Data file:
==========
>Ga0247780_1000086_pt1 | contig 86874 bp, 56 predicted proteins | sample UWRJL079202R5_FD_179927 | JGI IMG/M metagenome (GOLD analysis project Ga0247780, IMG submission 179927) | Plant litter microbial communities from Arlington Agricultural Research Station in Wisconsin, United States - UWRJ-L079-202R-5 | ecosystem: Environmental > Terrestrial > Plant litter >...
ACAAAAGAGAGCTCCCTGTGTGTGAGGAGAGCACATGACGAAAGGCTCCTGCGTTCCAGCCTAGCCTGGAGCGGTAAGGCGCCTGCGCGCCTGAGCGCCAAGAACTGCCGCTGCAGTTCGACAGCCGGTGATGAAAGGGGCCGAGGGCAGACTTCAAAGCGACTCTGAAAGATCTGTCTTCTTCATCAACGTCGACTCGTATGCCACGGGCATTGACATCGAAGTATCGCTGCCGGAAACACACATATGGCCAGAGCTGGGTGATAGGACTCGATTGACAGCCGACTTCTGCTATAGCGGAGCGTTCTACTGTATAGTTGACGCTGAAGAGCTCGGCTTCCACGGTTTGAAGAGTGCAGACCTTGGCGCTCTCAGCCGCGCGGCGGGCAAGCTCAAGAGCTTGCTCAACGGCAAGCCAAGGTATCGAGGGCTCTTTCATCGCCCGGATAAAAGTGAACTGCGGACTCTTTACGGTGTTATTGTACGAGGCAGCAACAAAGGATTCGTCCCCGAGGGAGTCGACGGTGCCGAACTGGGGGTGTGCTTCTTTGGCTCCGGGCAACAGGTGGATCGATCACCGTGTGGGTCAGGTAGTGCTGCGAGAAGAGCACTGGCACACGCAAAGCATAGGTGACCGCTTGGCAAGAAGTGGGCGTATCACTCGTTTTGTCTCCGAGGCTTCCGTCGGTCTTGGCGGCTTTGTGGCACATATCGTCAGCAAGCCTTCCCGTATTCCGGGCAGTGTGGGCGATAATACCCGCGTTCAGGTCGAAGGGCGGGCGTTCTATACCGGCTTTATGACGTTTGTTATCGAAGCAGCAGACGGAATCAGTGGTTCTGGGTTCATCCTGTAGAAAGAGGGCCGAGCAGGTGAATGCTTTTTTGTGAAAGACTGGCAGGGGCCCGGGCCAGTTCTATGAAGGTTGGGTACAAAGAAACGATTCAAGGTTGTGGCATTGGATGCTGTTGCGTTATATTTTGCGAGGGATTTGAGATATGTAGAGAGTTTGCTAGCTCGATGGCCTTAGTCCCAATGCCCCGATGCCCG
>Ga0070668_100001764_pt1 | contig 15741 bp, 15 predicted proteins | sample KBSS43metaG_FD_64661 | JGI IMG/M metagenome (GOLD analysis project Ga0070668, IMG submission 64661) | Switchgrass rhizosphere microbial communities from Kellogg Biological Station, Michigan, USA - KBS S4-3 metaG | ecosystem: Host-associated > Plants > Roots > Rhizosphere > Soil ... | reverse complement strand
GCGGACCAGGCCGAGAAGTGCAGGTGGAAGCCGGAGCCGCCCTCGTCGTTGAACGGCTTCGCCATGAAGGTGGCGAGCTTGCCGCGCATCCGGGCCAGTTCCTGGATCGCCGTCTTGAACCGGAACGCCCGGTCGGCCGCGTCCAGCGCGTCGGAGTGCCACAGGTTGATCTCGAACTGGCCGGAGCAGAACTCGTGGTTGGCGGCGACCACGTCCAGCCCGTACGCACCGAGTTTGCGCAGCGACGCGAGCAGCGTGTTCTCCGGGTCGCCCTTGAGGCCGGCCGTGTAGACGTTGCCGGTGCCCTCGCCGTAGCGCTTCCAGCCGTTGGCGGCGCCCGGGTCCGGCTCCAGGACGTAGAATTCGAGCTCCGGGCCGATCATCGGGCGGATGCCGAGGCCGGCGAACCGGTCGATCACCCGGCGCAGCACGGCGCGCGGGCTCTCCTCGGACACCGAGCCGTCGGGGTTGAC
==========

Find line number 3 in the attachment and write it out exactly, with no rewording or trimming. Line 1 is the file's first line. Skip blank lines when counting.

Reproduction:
>Ga0070668_100001764_pt1 | contig 15741 bp, 15 predicted proteins | sample KBSS43metaG_FD_64661 | JGI IMG/M metagenome (GOLD analysis project Ga0070668, IMG submission 64661) | Switchgrass rhizosphere microbial communities from Kellogg Biological Station, Michigan, USA - KBS S4-3 metaG | ecosystem: Host-associated > Plants > Roots > Rhizosphere > Soil ... | reverse complement strand